A bank boss with a salary of $4million has suggested interest rates are too low as average borrowers face a $1,000-a-month increase in their mortgage payments.
Ross McEwan, chief executive of NAB, said a decade of lower interest rates had to come to an end as inflation rose, with borrowers already facing the biggest rate hike since 1994 this year.
“We are going through rising interest after 11 years of declines, and we have high inflation hitting the basket every time we go to the supermarket or the gas station,” he told Australian Strategic Business. Forum.
“There is an impact, but somehow we have to deal with that and get interest rates back to a more normalized level.”
Mr McEwan, who last year received a paycheck of $4,013,241, lamented that there was too much negativity about the economy.
“I think we’re talking about the economy and we’re seeing parts of the economy are doing really, really well,” he said.
Ross McEwan, NAB’s chief executive with a pay of $4,013,241, said interest rates needed to return to a more normalized level (he is pictured center with NAB client advisers Emily Seeary and Sonam Dhaliwal )
While unemployment in June fell to 4.8%, its lowest level in 48 years, inflation in the year to March jumped to 5.1% – the fastest pace since 2001 and a level well above the Reserve Bank’s 2-3% target.
ANZ expects inflation forecast for the June quarter, due July 27, to show an annual rise in the consumer price index of 6.3%, which would be the fastest growth since 1990.
Commonwealth Bank’s Australian economics chief Gareth Aird expected Wednesday’s data to show headline inflation rising slightly lower – 6.2% – but said a “material surprise on the upside” of the data “would raise the risk of a 75 basis point increase” at the Reserve Bank’s board meeting in August.
A 0.75% rate hike would be the biggest monthly increase since December 1994.
It would also take the cash rate to a seven-year high of 2.1%, from a three-year high of 1.35%, after the biggest rate increases in nearly three decades.
Mr McEwan lamented there was too much negativity about the economy (pictured is a house in Melbourne)
Reserve Bank Governor Philip Lowe suggested last week that 2.5% was a neutral cash rate, meaning he needed to break above that level to signal a tightening of monetary policy.
What the big banks are predicting NOW
WESTPAC: Cash rate of 3.35% by February 2023
This would include increases of 50 basis points in August and September and increases of 25 basis points in October, November, December and February.
ANZ: Cash rate of 3.35% by November 2022
This would include increases of 50 basis points in August, September, October and November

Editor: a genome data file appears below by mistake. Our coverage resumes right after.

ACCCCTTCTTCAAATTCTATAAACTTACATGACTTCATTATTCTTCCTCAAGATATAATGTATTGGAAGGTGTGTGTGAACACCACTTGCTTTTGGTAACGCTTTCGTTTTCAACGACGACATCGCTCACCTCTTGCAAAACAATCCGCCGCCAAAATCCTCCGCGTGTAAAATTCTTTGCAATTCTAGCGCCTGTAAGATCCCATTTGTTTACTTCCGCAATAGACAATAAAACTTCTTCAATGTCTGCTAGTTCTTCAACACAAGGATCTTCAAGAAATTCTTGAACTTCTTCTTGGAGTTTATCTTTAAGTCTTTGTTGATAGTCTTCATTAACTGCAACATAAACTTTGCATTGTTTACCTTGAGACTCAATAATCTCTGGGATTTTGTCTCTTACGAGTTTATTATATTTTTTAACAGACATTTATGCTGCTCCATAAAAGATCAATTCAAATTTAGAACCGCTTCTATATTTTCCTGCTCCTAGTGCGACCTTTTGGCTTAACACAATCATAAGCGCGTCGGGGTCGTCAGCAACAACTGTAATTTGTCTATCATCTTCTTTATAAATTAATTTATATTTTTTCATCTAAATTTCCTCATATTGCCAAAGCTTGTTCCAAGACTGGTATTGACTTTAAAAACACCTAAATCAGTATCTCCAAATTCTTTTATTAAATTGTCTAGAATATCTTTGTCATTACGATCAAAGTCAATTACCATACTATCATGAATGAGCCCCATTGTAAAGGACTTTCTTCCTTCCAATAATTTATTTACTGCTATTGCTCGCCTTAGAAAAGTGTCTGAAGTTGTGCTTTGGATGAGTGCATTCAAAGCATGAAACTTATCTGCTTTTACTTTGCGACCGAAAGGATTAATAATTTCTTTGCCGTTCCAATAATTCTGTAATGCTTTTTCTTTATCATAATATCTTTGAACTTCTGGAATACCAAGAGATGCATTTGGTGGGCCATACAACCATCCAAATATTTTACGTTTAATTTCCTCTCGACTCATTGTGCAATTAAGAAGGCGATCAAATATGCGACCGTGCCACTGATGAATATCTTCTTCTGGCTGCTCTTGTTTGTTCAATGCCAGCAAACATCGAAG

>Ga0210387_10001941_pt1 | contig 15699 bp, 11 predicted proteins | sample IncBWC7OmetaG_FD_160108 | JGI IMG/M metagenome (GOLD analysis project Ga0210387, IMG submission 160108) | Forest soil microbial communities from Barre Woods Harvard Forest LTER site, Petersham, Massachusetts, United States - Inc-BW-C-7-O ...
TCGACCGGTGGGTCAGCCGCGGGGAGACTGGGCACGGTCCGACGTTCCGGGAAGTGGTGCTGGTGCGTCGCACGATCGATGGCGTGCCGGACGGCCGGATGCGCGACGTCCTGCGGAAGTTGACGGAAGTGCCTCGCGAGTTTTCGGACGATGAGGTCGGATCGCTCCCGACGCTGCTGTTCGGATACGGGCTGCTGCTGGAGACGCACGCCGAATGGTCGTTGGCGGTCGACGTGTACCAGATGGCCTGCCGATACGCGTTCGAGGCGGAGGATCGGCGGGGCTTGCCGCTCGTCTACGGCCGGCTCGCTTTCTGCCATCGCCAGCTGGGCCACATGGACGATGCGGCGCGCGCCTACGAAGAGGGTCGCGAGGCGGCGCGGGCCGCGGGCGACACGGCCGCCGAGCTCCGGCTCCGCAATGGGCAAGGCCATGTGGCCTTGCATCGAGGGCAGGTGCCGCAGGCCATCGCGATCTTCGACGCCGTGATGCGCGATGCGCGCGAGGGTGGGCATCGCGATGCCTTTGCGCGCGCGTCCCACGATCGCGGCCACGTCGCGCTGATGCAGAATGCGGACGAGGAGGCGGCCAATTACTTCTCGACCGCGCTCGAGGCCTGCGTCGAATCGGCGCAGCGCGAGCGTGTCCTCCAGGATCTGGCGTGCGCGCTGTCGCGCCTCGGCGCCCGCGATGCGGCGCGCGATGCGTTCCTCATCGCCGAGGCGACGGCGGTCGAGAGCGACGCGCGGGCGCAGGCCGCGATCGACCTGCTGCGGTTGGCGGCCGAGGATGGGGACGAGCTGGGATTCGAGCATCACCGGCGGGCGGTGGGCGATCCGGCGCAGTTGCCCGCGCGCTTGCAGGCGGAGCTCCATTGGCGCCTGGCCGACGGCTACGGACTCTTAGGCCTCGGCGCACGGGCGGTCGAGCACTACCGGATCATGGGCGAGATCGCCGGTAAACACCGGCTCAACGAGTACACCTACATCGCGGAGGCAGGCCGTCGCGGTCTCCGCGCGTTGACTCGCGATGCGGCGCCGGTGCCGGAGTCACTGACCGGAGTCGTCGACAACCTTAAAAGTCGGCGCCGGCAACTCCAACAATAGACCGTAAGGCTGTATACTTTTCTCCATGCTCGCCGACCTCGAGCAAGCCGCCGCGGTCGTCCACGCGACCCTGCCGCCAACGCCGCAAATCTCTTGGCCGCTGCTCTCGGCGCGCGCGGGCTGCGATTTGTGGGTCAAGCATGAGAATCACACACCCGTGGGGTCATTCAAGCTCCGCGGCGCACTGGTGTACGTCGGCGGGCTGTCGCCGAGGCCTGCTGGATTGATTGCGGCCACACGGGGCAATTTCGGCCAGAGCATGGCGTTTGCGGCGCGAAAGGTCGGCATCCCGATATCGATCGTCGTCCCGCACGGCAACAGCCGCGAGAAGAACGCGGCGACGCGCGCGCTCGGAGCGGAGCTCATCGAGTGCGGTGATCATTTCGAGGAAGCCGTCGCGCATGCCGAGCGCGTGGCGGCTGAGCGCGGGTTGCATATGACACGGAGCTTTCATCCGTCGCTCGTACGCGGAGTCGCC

COMMONWEALTH BANK: Cash rate of 2.6% by November
This would include rate hikes of 50 basis points in August and September and a 25 basis point hike in November.
NAB: Cash rate of 2.85% by November
This would include increases of 50 basis points in August and September and increases of 25 basis points in October and November
Despite the likelihood of further interest rate hikes, McEwan said most borrowers could cope.
“I know averages are very, very dangerous, but that’s 30% of our customers who are well and truly advanced in their payments, which is a good position to enter a rising interest rate environment.” , did he declare.
“The other thing we have is that we don’t assess the customer on the level of interest rate they paid over the last two years.
“There’s a stamp on top of that.
“We believe there are still good levels that customers can and will pay, even if inflation hits them in other areas.”
In May, the Reserve Bank of Australia raised the cash rate for the first time since November 2010, ending the era of a record cash rate of 0.1%.
A half-percentage-point rate increase in June marked the largest monthly increase since February 2000.
Another 50 basis point hike in July took the spot rate to a three-year high of 1.35%.
Back-to-back rate hikes in May, June and July have already marked the fastest rate of increase since 1994.
All major banks expect the RBA to hike rates in August and September by 0.5 percentage points.
But ANZ expects the cash rate to hit a 10-year high of 3.35% by November, as the RBA raised rates by 50 basis points in August, September, October and on the day of the MelbourneCup.
But ANZ expects the cash rate to hit a 10-year high of 3.35% by November as the RBA raised rates by 50 basis points in August, September, October and on the day of the MelbourneCup.
If that prediction materialized, a borrower with an average mortgage of $600,000 would have monthly repayments by November that would be $1,060 higher than they were in May before the RBA hiked rates.
A borrower paying a Commonwealth Bank variable rate would face monthly repayments of $3,366, up from $2,306 six months earlier.
Mr. McEwan had advice for borrowers struggling with higher interest rates.
“The one thing I keep saying is when customers are having difficulty, please just pick up the phone,” he said.
“Because if we can talk to them early on, the solutions are usually there.
“What tends to happen, embarrassment sets in, and people don’t pick up the phone and only when they get the last letter do they answer.”
What borrowers could pay in November of each month compared to May
$500,000: Up to $883 from $1,922 to $2,805
$600,000: Up to $1,060 from $2,306 to $3,366
$700,000: Up to $1,236 from $2,691 to $3,927
$800,000: Up to $1,413 from $3,075 to $4,488
$900,000: Up to $1,590 from $3,459 to $5,049
$1,000,000: Up to $1,767 from $3,843 to $5,610
Calculations based on the cash rate dropping from a record high of 0.1% in May to 3.35% in November, as forecast by ANZ. Monthly repayments based on popular Commonwealth Bank floating rate increase from 2.29% to 5.39% expected